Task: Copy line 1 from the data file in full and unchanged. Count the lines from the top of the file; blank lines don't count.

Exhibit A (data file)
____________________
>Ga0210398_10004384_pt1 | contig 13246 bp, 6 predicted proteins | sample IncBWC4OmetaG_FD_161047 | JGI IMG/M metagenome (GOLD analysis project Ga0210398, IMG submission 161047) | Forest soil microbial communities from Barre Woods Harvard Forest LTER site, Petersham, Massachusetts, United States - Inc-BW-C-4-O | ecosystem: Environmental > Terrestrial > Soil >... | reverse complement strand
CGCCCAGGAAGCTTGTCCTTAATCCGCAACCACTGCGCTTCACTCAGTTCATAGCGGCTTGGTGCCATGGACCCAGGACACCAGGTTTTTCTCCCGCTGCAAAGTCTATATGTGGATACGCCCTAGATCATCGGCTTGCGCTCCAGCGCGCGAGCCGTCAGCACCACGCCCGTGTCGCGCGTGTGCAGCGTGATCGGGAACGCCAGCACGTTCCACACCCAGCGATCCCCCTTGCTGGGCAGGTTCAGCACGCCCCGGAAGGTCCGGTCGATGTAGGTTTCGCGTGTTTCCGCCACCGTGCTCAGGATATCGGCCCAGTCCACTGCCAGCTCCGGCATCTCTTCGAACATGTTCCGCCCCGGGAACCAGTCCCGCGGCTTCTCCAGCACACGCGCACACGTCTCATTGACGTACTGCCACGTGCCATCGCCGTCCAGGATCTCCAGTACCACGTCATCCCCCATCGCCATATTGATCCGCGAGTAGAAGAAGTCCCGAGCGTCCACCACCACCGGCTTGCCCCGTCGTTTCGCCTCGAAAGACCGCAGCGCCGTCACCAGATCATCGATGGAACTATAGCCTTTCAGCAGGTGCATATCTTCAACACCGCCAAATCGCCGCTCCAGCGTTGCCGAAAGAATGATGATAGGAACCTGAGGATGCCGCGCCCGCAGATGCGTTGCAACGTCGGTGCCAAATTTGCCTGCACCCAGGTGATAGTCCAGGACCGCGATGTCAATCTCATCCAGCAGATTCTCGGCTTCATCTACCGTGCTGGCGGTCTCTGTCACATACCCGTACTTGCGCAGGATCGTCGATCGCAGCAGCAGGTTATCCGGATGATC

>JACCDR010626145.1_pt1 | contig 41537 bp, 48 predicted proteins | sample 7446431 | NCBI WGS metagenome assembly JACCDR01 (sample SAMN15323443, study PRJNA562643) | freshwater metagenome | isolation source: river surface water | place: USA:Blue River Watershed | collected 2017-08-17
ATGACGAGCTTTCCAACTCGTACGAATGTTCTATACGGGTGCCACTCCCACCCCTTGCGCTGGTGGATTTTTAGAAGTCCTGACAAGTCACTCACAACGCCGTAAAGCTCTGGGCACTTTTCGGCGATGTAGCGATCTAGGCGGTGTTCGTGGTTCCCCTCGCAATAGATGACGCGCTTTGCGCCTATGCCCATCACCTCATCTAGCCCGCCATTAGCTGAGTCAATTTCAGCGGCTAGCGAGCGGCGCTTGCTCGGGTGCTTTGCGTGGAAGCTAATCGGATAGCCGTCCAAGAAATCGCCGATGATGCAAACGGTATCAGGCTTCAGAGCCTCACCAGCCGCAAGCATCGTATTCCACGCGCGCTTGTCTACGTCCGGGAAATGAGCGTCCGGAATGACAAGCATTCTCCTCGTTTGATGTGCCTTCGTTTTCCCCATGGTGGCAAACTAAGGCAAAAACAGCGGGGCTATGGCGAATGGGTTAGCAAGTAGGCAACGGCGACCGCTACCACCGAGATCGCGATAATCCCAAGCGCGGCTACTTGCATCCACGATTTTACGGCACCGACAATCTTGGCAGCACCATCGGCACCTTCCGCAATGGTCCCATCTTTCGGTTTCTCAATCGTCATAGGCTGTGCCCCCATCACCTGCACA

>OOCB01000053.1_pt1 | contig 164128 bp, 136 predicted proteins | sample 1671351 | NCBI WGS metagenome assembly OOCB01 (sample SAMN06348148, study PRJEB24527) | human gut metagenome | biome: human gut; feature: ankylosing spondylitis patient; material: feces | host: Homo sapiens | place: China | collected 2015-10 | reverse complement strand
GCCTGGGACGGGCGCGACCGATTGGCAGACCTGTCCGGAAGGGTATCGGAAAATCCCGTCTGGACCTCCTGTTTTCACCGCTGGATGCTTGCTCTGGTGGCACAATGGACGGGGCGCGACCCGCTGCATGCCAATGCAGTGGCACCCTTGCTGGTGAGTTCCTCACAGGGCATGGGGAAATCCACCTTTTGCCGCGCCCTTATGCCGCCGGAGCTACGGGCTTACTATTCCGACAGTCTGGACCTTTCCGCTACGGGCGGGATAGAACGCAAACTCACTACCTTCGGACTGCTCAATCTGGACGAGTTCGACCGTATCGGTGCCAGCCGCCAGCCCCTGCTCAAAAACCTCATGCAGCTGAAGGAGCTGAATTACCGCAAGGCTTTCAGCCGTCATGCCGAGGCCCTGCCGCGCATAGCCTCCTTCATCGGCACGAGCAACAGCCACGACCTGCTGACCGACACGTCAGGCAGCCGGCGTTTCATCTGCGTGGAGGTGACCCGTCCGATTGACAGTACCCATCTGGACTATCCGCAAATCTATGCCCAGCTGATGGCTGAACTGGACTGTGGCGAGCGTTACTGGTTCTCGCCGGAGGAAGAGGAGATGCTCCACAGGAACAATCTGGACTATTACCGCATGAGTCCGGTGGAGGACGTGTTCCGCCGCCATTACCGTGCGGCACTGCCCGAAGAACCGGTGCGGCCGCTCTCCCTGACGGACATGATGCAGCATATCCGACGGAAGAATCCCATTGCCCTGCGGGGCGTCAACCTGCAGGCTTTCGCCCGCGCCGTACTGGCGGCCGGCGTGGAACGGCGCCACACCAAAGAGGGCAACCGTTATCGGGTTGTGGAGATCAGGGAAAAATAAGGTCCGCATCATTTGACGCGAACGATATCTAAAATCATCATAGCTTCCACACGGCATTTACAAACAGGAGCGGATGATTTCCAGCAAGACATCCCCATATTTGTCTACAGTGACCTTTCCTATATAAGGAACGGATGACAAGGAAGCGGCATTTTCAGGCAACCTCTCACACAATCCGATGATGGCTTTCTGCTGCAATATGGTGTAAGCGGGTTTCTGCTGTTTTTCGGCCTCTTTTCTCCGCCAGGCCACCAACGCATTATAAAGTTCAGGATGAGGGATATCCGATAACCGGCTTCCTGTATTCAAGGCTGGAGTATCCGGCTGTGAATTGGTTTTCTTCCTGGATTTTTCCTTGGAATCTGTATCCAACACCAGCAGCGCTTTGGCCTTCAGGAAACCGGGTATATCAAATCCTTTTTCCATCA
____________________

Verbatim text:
>Ga0210398_10004384_pt1 | contig 13246 bp, 6 predicted proteins | sample IncBWC4OmetaG_FD_161047 | JGI IMG/M metagenome (GOLD analysis project Ga0210398, IMG submission 161047) | Forest soil microbial communities from Barre Woods Harvard Forest LTER site, Petersham, Massachusetts, United States - Inc-BW-C-4-O | ecosystem: Environmental > Terrestrial > Soil >... | reverse complement strand